Cost of production: Cement sector profitability to be hit by electricity tariff

Hike in electricity and gas prices to hit companies without captive power plants.

Farhan Zaheer August 05, 2013
Lafarge and Pioneer may be the two companies which will be impacted most in case electricity rates are increased because of their reliance on the national grid, according to the report. PHOTO: FILE

KARACHI: The expected price hike in electricity rates is expected to hit the profitability, though very marginally, of those cement companies that solely rely on the national grid power and do not have Waste Heat (WH) technology, compared to those that have in-house gas-fired captive power plants.

“In case the government increases electricity rates, cement companies with no WH and gas-fired captive power plants will be affected most compared to those that have these facilities,” said Head of Research Sherman Securities, Farhan Mahmood told The Express Tribune.

But since the government also intends to increase gas prices in the second phase, the companies with gas-fired power plants will also be facing some increase in their production cost, he said, adding that this may increase cost of production of even the efficient companies by Rs10-15 per 50kg bag.

This will give cement companies an excuse to raise cement prices that are already hovering around Rs500 per 50kg bag. Chief Executive Lucky Cement Muhammad Ali Tabba told The Express Tribune on Saturday that the industry will increase cement prices if the government raises the prices of gas or electricity.

Despite this slight hit to some cement companies, Sherman Securities is still upbeat on the overall sector’s profitability, according to its report on Monday.

Power tariff hike and impact on cement companies

The government may increase electricity rates for industrial consumers so that it can recover 50-70% of the gap between the selling rate and cost of generation. This works out to be a Rs3-4 per Kilo Watt Hour (Kwh) raise in electricity tariffs, as currently the gap between the cost of electricity generation and selling rate is around Rs6 per Kwh (including General Sales Tax).

However since no final notification is issued yet, there is no clarity on how much electricity rates will increase and it is premature to discuss the exact impact on various cement companies, the report said.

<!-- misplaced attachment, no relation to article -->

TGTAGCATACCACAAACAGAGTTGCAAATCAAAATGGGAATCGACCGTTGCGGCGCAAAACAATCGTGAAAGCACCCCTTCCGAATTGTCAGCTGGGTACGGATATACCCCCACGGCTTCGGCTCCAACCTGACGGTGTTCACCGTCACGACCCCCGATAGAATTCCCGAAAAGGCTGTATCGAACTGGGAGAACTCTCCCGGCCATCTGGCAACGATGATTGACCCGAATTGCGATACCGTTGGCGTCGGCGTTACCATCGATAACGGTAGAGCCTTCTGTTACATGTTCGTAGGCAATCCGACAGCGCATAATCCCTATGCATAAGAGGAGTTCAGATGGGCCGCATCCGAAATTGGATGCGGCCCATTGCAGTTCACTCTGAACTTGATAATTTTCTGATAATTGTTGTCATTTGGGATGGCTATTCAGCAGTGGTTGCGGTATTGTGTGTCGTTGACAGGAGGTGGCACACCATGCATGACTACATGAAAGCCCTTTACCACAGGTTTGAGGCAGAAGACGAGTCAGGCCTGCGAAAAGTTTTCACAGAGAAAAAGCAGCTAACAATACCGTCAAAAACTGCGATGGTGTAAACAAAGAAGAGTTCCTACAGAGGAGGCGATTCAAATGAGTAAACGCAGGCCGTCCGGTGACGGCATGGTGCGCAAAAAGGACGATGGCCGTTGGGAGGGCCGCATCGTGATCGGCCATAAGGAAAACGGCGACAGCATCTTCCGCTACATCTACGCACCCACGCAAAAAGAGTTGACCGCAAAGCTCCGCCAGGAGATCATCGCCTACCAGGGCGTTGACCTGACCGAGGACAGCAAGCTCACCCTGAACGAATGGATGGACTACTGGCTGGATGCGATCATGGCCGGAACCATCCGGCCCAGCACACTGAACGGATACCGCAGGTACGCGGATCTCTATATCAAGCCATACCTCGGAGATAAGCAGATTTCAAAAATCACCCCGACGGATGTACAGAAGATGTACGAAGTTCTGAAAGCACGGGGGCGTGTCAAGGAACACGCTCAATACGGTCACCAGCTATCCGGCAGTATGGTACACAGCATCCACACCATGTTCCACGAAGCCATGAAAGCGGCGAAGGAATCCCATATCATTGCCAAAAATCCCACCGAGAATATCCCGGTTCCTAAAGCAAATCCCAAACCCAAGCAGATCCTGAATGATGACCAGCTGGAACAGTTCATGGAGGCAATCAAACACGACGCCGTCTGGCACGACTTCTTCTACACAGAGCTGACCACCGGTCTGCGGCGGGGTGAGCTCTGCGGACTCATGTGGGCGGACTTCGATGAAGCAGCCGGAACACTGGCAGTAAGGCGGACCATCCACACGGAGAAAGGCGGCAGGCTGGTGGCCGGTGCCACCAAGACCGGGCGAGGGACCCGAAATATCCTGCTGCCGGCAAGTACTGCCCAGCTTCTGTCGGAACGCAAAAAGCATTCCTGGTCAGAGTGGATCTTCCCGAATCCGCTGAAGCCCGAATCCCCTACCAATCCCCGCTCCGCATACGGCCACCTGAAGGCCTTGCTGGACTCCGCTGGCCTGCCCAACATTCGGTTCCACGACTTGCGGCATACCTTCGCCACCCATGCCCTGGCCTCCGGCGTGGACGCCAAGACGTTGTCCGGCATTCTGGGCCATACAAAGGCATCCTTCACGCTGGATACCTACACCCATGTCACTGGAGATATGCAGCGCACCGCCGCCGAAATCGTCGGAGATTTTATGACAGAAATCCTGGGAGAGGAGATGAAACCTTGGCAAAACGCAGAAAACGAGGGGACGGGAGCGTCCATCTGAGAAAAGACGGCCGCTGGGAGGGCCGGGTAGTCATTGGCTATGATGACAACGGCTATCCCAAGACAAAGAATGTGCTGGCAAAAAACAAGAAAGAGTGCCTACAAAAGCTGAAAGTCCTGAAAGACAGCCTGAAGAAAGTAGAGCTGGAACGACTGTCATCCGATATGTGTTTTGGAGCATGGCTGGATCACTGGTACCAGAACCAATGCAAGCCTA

The report runs a sensitivity analysis of a Re1 increase in electricity rates and its impact on the earnings on various cement companies. According to the report, average cost per 50kg bag increases by almost Rs2 per bag for every Re1 raise in electricity rate. However the impact varies from company to company.

Most affected companies

Lafarge and Pioneer may be the two companies which will be impacted most in case electricity rates are increased because of their reliance on the national grid, according to the report.

For every Rs1 per Kwh increase in power tariff hike, costs for Lafarge and Pioneer may increase by Rs4-5 per 50kg bag. Thus their annualised earnings may fall by Rs0.13/share (11% of 2013 earnings) and Rs0.5/share (9% of FY13 earnings) respectively.

Moreover, annualised earnings of Kohat cement may dilute by approximately 7% (per bag cost impact of Rs4-5). Attock Cement, on the other hand, may witness decline in annualised earnings by approx. Rs1.5 per share (8%) as its production cost may increase by Rs3-4 per 50kf bag, slightly lower than others as the company has WH technology.

Least affected companies

Out of the eight companies on which Sherman Securities ran its sensitivity analysis, Lucky, DG Khan Cement, Fauji and Maple are the least affected. Since all these plants have in house gas based captive power plants, cost increases arrive at approximately Rs1.5-2 per bag. Thus, if the power tariff increases by Rs1 per Kwh, Lucky Cement, DG Khan Cement and Maple Leaf Cement are the least affected as their annualised earnings may rfallby around 2% each. Similarly, annualised earnings of Fauji cement may reduce by approx 4%.

However any hike in gas prices for captive power plants may hurt margins of a few cement companies (especially DGKC,Fauji, Maple and Lucky) as it can lead to higher production cost.

“Although, the impact of the price hike in electricity rates would not be massive, it will mostly affect those companies most that do not have WH technology,” Analyst, Summit Capital Sarfaraz Abbasi reiterated.

Published in The Express Tribune, August 6th, 2013.

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